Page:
October 28, 2012 by csukach
Where does your food come from? Perhaps you know. Perhaps you buy all your products direct from your local farmer.
But what about those of us who barely have time to stop by the grocery store, let alone think about where the flour that made the cookies we drop into our baskets came from?
Tom Englert, a dryland wheat farmer from Syracuse, Kan., who produces about 30,000 bushels of wheat—the equivalent of 1.8 million pounds of whole-wheat flour—a year, says understanding where one’s food comes from can be a difficult path to trace.
“Most meats and grains lose their identities when they leave the farm,” Englert explains. “I don’t know where my stuff goes. I take it to the elevator and some of it is exported overseas and some of it goes into the local food chain.”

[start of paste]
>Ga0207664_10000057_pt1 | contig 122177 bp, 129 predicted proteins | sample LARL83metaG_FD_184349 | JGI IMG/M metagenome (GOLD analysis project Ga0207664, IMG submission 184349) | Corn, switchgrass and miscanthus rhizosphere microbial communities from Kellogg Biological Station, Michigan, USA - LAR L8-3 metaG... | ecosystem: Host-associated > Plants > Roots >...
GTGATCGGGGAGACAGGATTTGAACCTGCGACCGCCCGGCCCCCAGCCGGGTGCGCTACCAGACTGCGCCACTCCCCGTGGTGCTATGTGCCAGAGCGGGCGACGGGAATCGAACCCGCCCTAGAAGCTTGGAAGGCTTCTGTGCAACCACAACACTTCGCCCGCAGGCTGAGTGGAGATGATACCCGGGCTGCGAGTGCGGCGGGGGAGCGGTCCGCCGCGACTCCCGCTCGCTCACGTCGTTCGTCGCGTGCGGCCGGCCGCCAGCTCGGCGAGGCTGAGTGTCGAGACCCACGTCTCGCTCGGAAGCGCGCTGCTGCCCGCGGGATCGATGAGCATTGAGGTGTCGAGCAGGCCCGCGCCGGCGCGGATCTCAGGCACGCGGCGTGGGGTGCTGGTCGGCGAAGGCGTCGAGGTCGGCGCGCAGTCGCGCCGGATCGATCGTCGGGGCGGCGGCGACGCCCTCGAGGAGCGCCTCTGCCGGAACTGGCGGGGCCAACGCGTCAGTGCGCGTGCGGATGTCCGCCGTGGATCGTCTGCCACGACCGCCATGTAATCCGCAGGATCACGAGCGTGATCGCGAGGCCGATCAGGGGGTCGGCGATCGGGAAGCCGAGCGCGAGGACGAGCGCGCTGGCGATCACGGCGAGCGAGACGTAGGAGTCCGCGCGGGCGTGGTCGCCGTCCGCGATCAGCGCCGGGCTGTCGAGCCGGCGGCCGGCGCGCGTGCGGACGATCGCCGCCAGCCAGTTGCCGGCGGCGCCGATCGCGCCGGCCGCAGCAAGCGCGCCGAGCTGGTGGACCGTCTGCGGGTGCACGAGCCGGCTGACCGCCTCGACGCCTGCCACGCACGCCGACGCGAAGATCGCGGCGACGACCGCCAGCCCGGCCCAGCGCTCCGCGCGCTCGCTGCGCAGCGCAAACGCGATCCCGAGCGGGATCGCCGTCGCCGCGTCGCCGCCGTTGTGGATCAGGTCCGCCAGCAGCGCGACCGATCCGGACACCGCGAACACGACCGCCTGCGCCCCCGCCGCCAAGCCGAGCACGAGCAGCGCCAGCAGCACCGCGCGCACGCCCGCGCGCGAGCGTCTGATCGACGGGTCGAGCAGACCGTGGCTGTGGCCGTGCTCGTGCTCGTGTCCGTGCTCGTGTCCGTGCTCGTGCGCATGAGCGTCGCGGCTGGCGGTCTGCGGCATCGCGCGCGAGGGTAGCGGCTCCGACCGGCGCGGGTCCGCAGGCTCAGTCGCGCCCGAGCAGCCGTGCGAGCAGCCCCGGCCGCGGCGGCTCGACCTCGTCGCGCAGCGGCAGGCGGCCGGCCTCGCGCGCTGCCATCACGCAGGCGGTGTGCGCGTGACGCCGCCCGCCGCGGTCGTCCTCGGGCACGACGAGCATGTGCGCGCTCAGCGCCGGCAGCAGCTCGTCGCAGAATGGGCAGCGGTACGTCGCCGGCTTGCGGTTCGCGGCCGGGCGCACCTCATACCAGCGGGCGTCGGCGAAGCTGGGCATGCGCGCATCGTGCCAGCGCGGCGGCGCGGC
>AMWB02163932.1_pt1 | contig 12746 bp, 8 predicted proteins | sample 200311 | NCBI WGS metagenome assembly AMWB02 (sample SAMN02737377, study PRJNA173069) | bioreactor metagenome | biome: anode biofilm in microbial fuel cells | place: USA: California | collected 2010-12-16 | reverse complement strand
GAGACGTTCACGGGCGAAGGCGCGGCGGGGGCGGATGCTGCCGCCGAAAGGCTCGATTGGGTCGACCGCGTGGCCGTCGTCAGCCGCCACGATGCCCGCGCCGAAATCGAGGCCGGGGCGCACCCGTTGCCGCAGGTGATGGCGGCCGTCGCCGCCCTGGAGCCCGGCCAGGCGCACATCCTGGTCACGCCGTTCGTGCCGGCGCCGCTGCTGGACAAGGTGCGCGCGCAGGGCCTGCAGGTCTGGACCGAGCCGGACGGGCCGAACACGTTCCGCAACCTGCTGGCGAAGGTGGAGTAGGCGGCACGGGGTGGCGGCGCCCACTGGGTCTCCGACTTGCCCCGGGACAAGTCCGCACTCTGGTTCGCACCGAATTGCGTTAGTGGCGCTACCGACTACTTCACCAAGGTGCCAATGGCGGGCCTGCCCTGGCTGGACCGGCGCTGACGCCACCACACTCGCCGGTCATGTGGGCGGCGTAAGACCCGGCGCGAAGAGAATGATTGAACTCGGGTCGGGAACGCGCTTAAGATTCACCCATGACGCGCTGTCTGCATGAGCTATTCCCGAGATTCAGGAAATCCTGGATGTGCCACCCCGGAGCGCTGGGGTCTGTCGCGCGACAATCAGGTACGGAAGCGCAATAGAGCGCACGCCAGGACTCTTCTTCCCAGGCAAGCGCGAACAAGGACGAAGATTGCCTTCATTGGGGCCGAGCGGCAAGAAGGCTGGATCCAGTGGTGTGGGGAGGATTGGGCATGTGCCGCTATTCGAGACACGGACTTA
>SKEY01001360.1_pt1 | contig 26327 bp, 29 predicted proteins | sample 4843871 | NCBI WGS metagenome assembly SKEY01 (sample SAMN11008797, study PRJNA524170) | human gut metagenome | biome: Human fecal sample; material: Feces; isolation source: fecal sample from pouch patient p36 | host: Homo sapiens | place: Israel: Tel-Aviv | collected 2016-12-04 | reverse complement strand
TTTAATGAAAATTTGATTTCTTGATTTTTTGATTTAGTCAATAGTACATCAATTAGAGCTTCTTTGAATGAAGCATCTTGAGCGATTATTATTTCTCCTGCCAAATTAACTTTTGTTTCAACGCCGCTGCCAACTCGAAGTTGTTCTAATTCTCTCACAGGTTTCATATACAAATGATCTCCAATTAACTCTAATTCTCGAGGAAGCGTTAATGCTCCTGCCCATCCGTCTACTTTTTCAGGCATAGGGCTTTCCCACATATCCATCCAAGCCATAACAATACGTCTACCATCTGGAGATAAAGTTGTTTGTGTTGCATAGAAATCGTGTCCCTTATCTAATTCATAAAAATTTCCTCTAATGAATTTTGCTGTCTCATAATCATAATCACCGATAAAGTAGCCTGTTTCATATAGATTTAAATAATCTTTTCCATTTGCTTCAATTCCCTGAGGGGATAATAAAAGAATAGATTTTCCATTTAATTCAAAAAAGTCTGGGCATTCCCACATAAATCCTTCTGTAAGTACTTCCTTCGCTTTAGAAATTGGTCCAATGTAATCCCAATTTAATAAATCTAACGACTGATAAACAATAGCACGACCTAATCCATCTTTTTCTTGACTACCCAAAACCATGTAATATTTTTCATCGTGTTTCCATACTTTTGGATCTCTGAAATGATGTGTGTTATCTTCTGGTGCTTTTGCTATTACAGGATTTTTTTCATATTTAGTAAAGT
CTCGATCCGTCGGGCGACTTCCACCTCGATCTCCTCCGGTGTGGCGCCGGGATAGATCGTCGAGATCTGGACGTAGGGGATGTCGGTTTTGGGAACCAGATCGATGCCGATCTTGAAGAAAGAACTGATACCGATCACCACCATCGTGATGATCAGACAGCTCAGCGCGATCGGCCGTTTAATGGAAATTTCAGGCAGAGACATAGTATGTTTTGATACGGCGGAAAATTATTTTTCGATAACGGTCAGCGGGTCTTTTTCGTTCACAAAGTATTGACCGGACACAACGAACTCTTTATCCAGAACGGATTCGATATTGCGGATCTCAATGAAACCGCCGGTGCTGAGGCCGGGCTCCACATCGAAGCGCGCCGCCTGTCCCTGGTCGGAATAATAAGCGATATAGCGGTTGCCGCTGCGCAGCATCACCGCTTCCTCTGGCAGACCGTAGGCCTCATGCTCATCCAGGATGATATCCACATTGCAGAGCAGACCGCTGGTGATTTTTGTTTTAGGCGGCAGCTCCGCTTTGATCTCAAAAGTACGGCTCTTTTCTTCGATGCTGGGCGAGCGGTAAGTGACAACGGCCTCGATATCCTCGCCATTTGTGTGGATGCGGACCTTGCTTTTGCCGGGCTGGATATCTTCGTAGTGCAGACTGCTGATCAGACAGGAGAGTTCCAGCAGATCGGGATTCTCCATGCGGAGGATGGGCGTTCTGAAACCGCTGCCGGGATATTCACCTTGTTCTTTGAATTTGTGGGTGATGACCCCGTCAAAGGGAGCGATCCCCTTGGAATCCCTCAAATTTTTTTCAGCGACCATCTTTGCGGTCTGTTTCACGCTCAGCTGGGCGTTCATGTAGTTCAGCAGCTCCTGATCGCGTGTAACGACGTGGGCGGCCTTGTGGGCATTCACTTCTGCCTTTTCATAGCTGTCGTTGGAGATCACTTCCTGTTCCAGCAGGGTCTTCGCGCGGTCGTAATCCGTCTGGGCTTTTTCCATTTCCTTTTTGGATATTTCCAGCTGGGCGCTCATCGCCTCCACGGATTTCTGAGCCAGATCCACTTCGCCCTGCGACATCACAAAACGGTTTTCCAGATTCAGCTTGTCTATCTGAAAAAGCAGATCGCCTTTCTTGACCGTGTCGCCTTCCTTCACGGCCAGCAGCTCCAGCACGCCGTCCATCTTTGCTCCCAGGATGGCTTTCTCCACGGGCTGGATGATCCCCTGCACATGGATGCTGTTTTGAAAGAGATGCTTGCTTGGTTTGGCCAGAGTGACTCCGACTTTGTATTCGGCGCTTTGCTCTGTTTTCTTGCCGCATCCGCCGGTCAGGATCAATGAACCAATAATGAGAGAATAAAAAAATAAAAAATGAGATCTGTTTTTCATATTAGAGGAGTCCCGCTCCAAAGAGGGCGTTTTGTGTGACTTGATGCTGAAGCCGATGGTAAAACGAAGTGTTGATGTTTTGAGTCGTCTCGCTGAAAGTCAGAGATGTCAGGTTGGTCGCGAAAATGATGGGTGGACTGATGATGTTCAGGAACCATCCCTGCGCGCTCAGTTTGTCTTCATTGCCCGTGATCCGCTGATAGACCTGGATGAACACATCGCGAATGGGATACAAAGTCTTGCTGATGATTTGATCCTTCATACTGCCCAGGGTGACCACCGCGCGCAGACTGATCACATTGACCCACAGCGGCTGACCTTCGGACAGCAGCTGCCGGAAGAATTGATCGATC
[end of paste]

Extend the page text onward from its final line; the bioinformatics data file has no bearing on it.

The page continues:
Englert says when he takes his wheat to the local grain elevator, it’s stored and eventually sold, typically on the grain futures market. According to the USDA’s most recent report, the U.S. consumes about half the amount of wheat that it produces.
Part of the food path confusion comes from the fact that just a few companies dominate the global grain trade, moving grains all across the world.
“You’re at the mercy of the worldwide market and how they regulate that is way beyond me,” says Englert. “You know, say if Australia droughts out, then there’s less wheat in the world market and the market goes up. The same thing happened with Russia a couple of years ago.”
Indeed, global wheat prices were recently affected by Ukraine’s announcement of a ban on wheat exports due to that country’s severe drought.
So in a world of anonymous and corporate-managed grain production, what’s an average person to do to reclaim their part of the food chain?
Englert says we should not only pay attention to world markets, but should educate ourselves and do our best to understand where our food comes from when shopping in the grocery store.
“If you have a choice, read the label,” Englert says.